Mid-term Syndrome Part II: Stress-Induced Fever and Migraine


Being a student is a stressful business. While a moderate amount of stress can keep one’s edge sharp, a gross overdoes of stress can cripple one’s immune system. As the mid-terms encroached closer with the inevitability of an avalanche, my stress level shot through the roof. Consequently, my immune system went on strike and I got sick.

Getting a fever alone was bad enough, but getting a fever with migraine was almost more than a human mind should bear.

As I waded through my stack of notes, my headache tightened its vicious grip around my skull. It wasn’t even the clean, merciful flashes of pain I usually experience; instead, it was more like an unholy combination rusty, blunt blade of an axe and the roughest edges of sandpapers, besieging my mind in a maelstrom of pain signals. Reeling from this onslaught, I could hardly hold onto the edges of my identity, let alone cram down a two-inch-thick stack of notes.  The world seemed to have lurched to a sudden stop around me. In that frozen moment, all there were to my world was the red haze of agony with every heartbeat pounding the abrasive edges of the pain deeper into the base of my skull. I shuddered, but dared not to move for the fear of making the pain worse.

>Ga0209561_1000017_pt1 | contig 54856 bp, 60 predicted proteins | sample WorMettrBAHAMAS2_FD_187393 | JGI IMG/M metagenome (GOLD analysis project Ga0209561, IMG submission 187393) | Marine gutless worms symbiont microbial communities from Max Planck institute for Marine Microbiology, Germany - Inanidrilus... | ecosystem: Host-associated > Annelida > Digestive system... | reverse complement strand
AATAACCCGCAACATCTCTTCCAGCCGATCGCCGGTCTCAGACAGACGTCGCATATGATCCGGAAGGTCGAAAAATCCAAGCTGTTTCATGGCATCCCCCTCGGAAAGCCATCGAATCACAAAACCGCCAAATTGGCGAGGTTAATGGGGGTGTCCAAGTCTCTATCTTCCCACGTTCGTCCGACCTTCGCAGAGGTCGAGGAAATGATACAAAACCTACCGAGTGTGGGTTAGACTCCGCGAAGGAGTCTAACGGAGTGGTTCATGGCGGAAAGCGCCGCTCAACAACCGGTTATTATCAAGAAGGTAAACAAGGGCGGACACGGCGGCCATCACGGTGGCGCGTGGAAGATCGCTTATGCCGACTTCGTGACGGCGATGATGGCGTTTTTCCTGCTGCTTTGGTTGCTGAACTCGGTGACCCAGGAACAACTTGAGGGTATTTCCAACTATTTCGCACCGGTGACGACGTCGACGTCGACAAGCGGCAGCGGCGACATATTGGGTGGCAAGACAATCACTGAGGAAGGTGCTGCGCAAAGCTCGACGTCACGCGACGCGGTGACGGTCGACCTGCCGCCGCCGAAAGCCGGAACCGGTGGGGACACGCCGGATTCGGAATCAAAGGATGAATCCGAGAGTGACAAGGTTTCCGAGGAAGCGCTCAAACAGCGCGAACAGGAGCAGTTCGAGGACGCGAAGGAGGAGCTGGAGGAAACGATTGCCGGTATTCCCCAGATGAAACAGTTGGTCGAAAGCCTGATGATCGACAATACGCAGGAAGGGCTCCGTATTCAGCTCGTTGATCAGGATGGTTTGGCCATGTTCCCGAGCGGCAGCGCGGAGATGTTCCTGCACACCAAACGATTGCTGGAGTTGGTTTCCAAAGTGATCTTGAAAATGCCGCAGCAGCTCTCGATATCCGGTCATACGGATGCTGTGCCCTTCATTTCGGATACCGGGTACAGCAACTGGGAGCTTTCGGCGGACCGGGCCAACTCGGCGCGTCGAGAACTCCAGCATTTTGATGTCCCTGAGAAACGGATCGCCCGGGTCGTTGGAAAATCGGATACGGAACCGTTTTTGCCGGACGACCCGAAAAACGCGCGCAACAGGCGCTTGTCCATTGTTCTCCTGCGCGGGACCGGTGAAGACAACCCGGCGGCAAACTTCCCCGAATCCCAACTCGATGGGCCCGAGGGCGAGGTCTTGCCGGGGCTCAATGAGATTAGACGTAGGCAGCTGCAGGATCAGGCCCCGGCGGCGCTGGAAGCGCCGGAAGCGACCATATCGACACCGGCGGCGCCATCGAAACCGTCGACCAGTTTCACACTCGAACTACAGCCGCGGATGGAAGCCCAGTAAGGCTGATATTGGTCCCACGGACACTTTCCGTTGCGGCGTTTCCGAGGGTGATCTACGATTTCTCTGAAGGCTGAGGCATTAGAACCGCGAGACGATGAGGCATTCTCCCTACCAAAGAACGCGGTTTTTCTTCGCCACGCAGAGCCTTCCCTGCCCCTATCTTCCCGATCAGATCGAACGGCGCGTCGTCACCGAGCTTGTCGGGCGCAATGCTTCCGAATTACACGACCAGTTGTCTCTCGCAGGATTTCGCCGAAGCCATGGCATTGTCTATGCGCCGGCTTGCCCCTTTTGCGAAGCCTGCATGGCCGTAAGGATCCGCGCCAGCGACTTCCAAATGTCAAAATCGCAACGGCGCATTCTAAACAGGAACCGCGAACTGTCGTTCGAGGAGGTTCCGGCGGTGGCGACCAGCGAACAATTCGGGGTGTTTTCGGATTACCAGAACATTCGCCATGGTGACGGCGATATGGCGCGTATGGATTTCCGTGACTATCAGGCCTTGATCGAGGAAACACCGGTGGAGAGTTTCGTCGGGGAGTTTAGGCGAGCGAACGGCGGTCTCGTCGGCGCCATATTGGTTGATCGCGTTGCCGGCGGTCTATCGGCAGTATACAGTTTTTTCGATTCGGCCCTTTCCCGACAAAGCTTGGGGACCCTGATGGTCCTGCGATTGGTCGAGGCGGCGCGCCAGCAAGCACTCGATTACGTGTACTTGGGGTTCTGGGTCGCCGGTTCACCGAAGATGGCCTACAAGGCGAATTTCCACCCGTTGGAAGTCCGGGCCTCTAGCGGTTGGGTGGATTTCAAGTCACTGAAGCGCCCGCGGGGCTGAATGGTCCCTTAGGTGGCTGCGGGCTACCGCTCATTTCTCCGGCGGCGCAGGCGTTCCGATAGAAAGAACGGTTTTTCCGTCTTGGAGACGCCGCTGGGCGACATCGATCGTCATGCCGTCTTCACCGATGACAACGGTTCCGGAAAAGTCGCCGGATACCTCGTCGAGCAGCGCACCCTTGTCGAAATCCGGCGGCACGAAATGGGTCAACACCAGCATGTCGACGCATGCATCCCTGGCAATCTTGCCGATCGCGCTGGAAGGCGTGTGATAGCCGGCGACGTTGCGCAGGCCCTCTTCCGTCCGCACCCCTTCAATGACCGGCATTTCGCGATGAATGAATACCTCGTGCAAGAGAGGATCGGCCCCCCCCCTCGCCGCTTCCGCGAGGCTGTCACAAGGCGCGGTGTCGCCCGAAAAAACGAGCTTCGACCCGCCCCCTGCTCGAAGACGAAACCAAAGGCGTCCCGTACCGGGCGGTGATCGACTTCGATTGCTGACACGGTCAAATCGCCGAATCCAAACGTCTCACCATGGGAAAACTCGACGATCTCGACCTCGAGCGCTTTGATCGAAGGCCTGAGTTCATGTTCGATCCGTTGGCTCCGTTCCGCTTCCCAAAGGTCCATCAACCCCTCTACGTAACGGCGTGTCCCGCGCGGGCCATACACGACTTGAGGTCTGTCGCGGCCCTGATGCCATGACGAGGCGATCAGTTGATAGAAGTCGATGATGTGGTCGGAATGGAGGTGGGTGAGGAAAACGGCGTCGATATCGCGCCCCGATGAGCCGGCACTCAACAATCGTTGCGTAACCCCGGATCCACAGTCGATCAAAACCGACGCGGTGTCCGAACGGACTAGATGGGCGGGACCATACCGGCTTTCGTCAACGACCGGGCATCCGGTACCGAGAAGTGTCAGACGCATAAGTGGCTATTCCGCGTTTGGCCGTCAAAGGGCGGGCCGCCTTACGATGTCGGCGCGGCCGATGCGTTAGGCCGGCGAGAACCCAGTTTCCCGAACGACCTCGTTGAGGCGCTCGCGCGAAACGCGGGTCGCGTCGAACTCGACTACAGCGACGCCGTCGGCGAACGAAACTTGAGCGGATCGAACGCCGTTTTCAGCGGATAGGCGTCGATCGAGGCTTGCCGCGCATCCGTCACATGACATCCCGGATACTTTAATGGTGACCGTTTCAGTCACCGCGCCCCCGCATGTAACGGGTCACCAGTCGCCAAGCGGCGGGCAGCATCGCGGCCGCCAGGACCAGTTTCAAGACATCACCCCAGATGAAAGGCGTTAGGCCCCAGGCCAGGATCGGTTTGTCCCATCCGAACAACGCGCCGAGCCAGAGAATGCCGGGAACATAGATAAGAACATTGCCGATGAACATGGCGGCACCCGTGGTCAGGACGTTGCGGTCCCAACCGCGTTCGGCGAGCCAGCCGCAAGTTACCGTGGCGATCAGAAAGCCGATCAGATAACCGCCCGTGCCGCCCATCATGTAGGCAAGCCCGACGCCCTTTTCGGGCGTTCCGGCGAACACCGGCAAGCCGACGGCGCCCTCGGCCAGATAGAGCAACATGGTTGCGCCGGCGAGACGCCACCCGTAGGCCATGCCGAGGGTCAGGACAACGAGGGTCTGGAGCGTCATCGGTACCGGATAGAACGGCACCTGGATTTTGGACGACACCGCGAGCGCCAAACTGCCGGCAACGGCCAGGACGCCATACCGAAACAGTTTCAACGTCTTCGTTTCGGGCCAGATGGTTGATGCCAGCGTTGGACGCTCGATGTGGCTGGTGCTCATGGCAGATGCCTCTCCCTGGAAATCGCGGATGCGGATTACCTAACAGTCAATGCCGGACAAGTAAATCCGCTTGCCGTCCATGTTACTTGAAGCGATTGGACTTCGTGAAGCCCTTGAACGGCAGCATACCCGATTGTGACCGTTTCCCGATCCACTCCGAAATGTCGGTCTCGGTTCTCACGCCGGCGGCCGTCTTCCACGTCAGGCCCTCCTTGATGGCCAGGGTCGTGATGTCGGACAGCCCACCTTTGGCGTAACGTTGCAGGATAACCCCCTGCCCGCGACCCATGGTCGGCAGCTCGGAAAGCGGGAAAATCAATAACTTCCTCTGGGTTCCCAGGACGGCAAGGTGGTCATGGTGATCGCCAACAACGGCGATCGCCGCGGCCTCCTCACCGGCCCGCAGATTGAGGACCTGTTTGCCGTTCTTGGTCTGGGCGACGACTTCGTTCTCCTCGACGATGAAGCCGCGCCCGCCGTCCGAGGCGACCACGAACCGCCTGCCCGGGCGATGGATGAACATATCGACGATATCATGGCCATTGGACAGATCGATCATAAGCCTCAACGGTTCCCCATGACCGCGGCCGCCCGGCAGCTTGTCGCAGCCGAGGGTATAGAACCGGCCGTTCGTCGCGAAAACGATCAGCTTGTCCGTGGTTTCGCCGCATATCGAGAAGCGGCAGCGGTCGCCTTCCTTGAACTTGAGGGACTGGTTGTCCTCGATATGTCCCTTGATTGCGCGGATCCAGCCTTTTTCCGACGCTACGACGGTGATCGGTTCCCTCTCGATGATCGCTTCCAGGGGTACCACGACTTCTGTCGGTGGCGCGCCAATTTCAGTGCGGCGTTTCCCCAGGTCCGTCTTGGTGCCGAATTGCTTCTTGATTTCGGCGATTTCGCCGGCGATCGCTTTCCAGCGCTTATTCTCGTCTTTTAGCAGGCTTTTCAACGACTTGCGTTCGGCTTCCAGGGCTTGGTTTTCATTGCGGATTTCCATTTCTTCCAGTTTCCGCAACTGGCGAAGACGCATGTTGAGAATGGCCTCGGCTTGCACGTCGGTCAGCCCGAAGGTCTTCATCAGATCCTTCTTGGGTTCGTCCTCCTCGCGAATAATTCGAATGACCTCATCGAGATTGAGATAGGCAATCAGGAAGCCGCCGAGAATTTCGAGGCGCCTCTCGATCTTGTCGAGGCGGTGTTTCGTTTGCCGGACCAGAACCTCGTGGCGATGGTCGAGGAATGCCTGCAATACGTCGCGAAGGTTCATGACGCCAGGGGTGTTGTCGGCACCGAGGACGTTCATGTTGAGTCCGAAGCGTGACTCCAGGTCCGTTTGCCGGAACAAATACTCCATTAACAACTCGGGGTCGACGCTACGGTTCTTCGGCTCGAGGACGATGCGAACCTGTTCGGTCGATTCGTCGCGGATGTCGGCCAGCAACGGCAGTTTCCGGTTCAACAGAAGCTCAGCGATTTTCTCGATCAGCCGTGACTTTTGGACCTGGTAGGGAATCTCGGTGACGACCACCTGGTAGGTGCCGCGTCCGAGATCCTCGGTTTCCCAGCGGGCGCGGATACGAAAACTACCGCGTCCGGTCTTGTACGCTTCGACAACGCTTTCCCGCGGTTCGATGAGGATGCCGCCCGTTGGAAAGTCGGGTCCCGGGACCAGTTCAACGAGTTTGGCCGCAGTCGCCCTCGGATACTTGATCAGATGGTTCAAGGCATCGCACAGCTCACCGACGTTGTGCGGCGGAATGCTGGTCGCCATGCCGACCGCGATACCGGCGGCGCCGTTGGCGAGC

With a sinking feeling in my stomach, I could feel my fever burning up, sapping me of strength and will. The cocktail of fever and migraine was a curious mixture, twirling into a nebulous sensation that I couldn’t describe. As I was toying with the idea of how mess-up my brain chemistry must be, I realized that nebulous sensation was taking shape. Seconds later, I recognized the feeling as a gut-wrenching nausea. In contrast to the blunt-edged pounding of migraine, the fever-induced nausea was a chocking miasma of sheer misery. My thoughts scrambled and then fled as the nausea wrapped my mind in its insidious yet revolting embrace. I gagged involuntarily, which just sent up another blade of pain slicing through my skull.

The barrage of noxious feelings was still assaulting my mind ruthlessly. However, my urgency won the day—after all, the mid-term was the more pressing matter. Grunting in misery, I continued to go through my notes while drinking a lot of water (and some aspirin).

I had always assumed that studying was solely the business of the mind; however, my recent experience taught me better.  (Staying up late and skipping meals were really, really bad ideas for studying for mid-terms, speaking from personal experience).


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